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With Its Cheap New iPad, Apple Wants To Overcome The Perils Of Premium Pricing

How do you get people who are happy with their old tablet to upgrade? Apple’s answer: an iPad designed with affordability in mind.

With Its Cheap New iPad, Apple Wants To Overcome The Perils Of Premium Pricing
Photos: courtesy of Apple

Nobody knows more about commanding a premium price for hardware–and reaping the reward in high profits–than Apple. But its long-suffering iPad has finally succumbed to the realities of the tablet marketplace.

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Though rumor had it that the company might release upgraded iPad Pro models in March, the sole new iPad that the company announced today is a 9.7″ model called, simply, iPad. It packs a more powerful processor than the iPad Air 2 it’s replacing, but its starting price of $329 is $70 cheaper. (Signs of cost-cutting include the fact that the new model lacks the antireflective coating and fully laminated display of other iPads, and is slightly chunkier than the Air 2.)

Sales of the iPad have been shrinking over the past few years: Apple sold 13.3 million iPads in the last quarter of 2016, a 19% drop from the same quarter a year earlier. It sold 43% fewer iPads in 2016 than it did in 2013. The main problem is that consumers are far less inclined to upgrade their iPads than they are their iPhones. And the higher the price of a new iPad, the easier the decision to stick with what you’ve got.

“Apple thinks if they offer a new iPad at a very attractive price, current iPad users will finally be tempted to upgrade,” said Above Avalon analyst Neil Cybart in a Tuesday morning brief. “There are approximately 150 million people (my estimate) currently using a 9.7-inch iPad [and] up to now, Apple has been unable to get these people to upgrade to a newer iPad.”

Jackdaw Research analyst Jan Dawson points out that Apple’s intent to create a two-tiered product line is now obvious.

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“The new iPad drops the Air branding, and offers specs a year or two behind the iPad Pro line, while reducing the price to the lowest in Apple’s iPad lineup, at $329,” he wrote in a Tuesday research note. The Pro models have superior processors and more memory, as well as added features like the Pencil stylus and the Smart Keyboard. That makes the lower tier of iPads logical choices to be used primarily as content consumption devices, while the full-featured models in the upper tier can be used for creative and productivity purposes.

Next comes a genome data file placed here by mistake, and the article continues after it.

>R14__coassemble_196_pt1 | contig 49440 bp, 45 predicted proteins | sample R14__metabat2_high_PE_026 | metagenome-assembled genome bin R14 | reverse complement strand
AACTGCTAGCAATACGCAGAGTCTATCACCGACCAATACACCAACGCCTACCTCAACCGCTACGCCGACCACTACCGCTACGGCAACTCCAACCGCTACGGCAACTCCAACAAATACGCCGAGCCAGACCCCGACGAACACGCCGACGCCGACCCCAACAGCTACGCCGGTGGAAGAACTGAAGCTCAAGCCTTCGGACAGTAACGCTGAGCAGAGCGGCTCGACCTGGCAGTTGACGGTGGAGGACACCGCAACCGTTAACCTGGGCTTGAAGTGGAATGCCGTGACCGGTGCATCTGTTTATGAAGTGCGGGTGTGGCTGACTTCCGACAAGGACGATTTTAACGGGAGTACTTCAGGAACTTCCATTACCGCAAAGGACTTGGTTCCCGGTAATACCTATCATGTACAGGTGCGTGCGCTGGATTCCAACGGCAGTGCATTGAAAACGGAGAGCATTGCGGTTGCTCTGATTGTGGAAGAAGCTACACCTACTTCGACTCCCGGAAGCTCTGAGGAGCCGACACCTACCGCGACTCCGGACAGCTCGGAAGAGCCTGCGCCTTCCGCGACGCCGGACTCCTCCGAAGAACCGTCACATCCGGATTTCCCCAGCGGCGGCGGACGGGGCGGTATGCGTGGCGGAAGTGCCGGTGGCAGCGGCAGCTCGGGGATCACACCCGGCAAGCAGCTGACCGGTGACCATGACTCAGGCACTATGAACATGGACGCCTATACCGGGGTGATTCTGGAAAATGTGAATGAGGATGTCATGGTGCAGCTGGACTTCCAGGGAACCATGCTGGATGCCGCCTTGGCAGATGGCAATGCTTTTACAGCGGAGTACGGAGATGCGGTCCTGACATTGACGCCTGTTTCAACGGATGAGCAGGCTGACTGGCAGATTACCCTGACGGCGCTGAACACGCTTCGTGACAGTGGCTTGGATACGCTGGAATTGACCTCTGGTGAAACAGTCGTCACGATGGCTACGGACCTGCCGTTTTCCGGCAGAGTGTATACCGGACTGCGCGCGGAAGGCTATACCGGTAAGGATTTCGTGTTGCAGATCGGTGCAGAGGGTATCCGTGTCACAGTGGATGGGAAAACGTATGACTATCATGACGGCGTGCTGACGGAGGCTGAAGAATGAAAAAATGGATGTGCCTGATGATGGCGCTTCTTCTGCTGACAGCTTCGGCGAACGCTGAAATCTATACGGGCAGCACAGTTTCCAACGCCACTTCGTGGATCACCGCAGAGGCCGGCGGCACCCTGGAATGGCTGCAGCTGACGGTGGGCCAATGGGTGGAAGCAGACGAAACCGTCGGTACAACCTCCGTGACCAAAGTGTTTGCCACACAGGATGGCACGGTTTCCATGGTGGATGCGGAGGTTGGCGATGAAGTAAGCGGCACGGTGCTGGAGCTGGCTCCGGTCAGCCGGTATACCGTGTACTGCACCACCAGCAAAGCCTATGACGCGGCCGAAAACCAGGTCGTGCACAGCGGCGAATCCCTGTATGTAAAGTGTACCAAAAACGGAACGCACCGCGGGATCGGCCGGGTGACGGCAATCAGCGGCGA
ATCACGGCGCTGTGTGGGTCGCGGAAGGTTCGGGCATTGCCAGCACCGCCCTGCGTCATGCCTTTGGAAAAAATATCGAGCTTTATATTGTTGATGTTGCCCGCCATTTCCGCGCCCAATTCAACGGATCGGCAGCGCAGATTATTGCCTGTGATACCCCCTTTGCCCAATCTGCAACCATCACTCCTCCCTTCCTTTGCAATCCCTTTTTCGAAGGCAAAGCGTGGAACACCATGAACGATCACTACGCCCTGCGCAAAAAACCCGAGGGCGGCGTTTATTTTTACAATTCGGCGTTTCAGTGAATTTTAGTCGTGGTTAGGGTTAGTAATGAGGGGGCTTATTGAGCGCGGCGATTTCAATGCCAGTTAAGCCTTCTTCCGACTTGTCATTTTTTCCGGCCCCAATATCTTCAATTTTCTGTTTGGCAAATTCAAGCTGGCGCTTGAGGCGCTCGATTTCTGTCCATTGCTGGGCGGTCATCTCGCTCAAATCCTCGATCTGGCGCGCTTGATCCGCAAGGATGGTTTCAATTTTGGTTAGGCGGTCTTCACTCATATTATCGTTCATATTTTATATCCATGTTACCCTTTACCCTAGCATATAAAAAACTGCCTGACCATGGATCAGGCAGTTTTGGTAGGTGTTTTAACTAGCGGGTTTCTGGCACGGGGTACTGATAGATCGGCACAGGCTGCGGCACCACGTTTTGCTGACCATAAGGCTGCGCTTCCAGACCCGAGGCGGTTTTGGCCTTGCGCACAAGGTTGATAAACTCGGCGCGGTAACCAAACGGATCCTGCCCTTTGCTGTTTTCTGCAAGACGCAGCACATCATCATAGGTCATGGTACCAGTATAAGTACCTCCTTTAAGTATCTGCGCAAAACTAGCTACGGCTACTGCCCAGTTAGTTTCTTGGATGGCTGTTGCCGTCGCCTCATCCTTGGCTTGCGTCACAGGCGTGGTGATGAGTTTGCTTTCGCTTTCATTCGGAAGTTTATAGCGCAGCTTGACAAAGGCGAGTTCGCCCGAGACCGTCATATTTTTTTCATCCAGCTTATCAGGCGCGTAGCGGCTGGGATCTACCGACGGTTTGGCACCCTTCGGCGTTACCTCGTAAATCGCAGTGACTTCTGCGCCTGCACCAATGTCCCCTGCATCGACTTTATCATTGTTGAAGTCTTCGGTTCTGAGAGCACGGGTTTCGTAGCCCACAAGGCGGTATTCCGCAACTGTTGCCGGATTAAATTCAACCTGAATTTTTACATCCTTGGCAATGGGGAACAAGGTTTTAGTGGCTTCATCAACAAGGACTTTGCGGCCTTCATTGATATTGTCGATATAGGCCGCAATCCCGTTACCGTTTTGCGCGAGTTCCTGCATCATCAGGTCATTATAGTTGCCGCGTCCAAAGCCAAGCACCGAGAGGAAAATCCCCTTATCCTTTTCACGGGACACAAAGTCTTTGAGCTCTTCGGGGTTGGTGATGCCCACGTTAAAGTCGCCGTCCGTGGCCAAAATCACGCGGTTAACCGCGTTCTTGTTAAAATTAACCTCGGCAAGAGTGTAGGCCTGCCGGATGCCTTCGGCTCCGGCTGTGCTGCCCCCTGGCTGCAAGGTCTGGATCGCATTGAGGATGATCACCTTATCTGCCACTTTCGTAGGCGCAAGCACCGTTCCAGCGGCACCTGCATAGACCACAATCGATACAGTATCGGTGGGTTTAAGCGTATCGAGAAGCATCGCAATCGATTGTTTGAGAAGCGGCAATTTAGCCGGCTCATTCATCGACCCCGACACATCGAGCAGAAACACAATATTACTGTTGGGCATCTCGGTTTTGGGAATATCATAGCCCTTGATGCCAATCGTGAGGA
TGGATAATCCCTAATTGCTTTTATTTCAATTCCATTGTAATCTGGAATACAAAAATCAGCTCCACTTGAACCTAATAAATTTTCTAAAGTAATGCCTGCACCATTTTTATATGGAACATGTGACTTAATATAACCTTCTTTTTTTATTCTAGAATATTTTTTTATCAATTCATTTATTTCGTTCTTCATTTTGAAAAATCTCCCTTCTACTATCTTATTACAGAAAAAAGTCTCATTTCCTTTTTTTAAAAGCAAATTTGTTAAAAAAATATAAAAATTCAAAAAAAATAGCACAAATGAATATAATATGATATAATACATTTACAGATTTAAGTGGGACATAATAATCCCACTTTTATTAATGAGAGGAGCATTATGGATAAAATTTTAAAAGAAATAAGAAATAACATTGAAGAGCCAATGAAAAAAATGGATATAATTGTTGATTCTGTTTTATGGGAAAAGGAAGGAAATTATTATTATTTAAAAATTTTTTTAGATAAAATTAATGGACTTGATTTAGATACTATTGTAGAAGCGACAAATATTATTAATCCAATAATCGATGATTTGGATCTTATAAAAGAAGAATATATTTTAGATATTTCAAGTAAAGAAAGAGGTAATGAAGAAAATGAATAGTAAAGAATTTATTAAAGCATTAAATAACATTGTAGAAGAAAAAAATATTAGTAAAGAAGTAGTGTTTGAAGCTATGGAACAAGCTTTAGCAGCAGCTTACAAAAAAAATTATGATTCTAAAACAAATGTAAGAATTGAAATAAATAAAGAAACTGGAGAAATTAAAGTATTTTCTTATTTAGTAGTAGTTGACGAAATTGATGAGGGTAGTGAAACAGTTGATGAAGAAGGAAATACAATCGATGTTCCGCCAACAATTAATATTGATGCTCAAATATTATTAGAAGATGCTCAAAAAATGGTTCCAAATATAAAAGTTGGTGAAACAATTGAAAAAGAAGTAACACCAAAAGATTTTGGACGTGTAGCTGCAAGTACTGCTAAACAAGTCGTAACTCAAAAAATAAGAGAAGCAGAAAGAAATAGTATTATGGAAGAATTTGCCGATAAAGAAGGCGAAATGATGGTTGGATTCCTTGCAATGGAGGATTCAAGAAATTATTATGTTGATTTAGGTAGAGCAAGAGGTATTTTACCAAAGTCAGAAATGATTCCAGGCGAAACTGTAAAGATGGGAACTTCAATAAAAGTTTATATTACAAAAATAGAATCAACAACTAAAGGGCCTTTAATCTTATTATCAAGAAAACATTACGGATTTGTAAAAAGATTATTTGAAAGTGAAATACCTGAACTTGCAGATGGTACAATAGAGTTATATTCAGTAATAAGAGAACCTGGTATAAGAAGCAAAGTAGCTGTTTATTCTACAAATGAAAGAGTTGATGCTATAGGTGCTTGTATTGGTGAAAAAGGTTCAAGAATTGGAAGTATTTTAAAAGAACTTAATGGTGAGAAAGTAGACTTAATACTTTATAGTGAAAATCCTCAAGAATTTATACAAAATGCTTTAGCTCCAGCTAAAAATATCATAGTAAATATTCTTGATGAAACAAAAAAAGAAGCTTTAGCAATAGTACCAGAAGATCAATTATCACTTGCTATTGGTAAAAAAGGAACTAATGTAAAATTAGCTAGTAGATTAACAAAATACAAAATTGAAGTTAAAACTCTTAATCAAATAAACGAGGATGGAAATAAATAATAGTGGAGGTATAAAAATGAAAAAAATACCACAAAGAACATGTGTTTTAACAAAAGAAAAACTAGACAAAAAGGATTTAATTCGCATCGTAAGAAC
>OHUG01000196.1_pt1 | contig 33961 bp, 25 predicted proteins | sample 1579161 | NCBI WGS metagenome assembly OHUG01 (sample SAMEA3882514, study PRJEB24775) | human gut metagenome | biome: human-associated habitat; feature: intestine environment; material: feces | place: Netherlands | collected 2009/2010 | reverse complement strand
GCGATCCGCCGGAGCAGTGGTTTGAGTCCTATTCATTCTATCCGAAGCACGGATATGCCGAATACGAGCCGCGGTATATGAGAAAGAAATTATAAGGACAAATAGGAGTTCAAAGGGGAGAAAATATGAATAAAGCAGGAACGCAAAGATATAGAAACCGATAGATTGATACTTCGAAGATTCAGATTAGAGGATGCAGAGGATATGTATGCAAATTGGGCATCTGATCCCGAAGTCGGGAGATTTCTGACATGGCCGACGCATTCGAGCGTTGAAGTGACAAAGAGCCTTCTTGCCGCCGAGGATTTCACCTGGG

Daw also points out that for the first time it’s more economical to buy a new 9.7-inch iPad model than to buy the more recent iPad mini, which still starts at $399.

In recent quarters, we’ve seen iPad unit sales numbers falling in rough proportion to revenue numbers. With the establishment of the two-caste system in the iPad line, the unit sales numbers may start to recover without boosting the total revenue.

And profits will likely suffer. Apple’s products have famously high margins, usually in the neighborhood of 40%. But iPad margins have very likely been well below that, and the lowered price point on the new model won’t help.

More iPhone For Your Money

Nor is the iPhone immune from the problem of premium pricing. Last year’s iPhone SE was meant to be Apple’s sub-$400 answer to the needs of emerging markets like India and China. But competition in those countries is tough, due to competition from the local smartphone brands. And the smartphone market worldwide is cooling off as it matures, leaving fewer brand-new buyers in the mix.

Today Apple announced that it’s sweetening the iPhone SE deal by doubling the memory in both models of the phones will retaining the same prices. The $399 16GB model moves to 32GB, and the $499 64GB model goes to 128GB.

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